Are you ready for a smartphone battery that lasts twice as long as your current one? According to researchers, that battery is coming. MIT News reported this week that a new kind of lithium battery is on the way to being commercialized.
Called lithium metal batteries, they can reportedly pack the same energy as standard lithium-ion cells in half the size — or put twice as much energy (and therefore staying power) into a battery the size of a standard lithium ion battery. The battery was developed by Massachusetts Institute of Technology spin-off SolidEnergy.
Research has been going on for some time into a way to create a battery that uses lithium metal instead of carbon anode, according to SolidEnergy CEO Qichao Hu. But the problem has been the increased resistance and dendrite filaments that form on the battery?EU?s anodes, a problem that causes a battery to overheat and eventually short-circuit.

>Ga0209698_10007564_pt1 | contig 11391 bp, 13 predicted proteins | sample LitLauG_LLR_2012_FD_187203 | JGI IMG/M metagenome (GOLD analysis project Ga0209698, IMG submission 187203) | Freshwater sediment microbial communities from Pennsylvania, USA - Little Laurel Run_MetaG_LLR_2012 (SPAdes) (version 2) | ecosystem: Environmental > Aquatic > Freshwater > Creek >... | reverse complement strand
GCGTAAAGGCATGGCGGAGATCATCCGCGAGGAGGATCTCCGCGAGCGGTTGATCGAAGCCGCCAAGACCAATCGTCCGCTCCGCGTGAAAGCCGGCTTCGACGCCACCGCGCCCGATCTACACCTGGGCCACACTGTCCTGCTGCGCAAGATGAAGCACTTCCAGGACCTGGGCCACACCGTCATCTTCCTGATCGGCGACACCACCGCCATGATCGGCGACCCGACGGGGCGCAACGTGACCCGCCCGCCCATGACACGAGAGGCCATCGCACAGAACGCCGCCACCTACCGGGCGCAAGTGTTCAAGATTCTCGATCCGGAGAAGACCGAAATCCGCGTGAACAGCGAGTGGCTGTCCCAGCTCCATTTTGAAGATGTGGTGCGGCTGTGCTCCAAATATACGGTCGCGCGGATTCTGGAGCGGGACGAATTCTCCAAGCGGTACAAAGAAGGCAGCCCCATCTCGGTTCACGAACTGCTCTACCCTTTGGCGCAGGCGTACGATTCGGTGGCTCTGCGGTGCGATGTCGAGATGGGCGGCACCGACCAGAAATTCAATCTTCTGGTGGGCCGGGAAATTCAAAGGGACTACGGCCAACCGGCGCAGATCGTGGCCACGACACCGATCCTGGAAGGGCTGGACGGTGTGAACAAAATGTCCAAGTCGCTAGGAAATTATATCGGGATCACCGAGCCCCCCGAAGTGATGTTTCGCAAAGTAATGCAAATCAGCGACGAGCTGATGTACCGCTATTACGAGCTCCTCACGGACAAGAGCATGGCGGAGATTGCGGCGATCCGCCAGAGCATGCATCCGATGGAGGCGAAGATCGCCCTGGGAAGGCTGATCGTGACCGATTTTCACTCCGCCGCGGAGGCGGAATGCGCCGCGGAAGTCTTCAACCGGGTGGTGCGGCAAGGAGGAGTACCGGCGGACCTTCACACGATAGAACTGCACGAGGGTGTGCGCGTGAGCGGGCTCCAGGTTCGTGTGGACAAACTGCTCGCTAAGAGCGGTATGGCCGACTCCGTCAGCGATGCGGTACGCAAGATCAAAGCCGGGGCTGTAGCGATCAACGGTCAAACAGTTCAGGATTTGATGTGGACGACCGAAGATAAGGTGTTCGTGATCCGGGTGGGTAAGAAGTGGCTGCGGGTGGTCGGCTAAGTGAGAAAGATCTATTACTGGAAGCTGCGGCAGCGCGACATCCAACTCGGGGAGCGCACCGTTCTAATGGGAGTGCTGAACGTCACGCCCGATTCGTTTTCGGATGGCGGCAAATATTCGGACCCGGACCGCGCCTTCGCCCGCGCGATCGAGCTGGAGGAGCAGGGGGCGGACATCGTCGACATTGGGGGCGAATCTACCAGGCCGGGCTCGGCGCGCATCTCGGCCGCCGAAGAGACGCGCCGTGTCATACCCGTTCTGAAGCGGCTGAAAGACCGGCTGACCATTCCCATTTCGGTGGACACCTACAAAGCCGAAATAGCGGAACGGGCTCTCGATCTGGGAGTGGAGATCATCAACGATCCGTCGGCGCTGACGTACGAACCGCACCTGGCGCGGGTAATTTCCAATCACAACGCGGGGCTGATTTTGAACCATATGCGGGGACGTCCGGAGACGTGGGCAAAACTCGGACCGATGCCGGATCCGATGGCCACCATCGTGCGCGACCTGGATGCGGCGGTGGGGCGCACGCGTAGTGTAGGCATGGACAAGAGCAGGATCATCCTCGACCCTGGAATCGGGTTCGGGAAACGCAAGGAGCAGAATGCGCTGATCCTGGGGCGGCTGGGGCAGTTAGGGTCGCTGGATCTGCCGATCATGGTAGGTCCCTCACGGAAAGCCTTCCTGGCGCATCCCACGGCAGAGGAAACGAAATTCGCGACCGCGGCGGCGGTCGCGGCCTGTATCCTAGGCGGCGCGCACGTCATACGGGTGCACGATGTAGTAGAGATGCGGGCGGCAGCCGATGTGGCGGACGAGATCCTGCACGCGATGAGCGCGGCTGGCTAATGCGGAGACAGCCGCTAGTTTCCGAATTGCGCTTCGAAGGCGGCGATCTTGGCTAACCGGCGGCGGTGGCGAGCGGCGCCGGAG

Initially, Hu developed a thin lithium metal foil anode that cut down on battery size, but wouldn’t work unless the battery was heated up to 175 degrees Fahrenheit. To get around that, Hu and his team came up with a solid electrolyte coating for the lithium metal foil that works at room temperature, along with a non-flammable liquid electrolyte with less resistance — meaning it won’t create dendrites when it reacts with the lithium metal.
In October, SolidEnergy demonstrated the first-ever working prototype of a rechargeable lithium metal smartphone battery with double energy density, which led to an influx of more than $12 million from investors. The battery the company developed is half the size of the lithium ion battery used in an iPhone 6, offering 2.0 amp hours, compared with the lithium ion battery?EU?s 1.8 amp hours.
SolidEnergy aims to bring the batteries to smartphones and…